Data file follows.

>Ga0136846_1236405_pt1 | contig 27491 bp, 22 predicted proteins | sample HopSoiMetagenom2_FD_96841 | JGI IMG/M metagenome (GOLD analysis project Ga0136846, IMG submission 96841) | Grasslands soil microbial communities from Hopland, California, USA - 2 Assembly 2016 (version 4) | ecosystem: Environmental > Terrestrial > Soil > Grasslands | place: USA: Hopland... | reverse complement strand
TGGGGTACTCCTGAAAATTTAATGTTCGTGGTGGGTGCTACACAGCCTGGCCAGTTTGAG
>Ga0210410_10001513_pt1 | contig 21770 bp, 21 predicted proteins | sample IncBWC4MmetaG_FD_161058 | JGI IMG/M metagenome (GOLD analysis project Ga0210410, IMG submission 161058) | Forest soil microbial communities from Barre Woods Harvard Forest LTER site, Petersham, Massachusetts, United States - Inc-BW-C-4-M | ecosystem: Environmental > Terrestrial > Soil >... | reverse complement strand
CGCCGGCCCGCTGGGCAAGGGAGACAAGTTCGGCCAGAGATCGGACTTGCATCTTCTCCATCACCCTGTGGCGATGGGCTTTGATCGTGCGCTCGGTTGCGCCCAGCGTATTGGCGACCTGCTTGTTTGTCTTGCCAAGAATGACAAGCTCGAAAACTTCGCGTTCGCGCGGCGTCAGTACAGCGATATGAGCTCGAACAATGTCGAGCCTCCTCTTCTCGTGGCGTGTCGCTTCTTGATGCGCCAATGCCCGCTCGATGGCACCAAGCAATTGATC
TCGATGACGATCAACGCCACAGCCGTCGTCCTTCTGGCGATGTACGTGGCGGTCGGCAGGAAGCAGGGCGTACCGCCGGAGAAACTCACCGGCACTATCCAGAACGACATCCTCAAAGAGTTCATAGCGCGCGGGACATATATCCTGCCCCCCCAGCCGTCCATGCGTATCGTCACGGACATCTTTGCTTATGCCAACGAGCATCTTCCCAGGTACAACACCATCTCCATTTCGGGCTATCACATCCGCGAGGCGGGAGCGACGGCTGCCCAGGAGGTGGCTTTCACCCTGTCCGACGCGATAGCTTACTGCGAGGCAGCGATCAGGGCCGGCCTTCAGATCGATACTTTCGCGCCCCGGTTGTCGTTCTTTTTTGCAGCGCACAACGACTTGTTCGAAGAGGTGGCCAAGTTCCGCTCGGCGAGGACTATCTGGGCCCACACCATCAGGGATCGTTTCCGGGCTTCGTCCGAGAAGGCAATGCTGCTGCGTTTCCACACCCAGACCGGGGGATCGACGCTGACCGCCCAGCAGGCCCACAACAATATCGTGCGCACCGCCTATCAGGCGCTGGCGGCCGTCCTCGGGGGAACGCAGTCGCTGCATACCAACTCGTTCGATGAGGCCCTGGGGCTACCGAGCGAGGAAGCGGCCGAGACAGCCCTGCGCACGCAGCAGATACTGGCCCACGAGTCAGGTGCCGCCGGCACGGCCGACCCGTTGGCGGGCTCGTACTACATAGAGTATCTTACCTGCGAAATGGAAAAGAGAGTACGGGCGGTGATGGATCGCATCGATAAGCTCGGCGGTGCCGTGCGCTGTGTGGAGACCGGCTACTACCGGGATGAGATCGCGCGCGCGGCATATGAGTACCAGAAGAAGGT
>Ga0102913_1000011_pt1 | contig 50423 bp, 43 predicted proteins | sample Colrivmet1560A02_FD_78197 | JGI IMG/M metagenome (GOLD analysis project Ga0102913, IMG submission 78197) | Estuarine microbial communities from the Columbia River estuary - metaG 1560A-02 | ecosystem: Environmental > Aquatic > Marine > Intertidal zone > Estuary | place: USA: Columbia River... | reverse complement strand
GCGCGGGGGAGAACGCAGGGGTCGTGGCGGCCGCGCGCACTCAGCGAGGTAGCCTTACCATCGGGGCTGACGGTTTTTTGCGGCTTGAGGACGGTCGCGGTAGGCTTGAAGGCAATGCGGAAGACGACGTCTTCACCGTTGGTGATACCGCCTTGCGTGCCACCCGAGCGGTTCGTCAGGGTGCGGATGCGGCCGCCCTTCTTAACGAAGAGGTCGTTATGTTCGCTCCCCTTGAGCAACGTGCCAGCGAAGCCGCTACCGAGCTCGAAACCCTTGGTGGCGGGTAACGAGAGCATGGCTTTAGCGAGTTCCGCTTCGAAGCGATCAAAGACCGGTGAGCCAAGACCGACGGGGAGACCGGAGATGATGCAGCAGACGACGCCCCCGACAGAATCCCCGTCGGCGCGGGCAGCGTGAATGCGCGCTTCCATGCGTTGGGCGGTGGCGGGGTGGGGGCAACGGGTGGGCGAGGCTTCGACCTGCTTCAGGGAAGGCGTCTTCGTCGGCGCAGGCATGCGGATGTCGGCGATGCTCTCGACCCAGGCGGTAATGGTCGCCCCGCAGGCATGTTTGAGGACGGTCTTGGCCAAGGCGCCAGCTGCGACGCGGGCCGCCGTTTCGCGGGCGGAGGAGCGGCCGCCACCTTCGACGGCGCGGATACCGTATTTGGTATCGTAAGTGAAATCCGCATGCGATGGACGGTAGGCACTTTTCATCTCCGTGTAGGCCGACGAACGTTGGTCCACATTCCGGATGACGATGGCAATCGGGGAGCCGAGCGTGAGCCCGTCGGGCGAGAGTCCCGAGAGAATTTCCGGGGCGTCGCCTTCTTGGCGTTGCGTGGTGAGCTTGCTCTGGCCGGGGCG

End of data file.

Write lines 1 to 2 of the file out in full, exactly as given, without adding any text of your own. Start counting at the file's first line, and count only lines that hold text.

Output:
>Ga0136846_1236405_pt1 | contig 27491 bp, 22 predicted proteins | sample HopSoiMetagenom2_FD_96841 | JGI IMG/M metagenome (GOLD analysis project Ga0136846, IMG submission 96841) | Grasslands soil microbial communities from Hopland, California, USA - 2 Assembly 2016 (version 4) | ecosystem: Environmental > Terrestrial > Soil > Grasslands | place: USA: Hopland... | reverse complement strand
TGGGGTACTCCTGAAAATTTAATGTTCGTGGTGGGTGCTACACAGCCTGGCCAGTTTGAG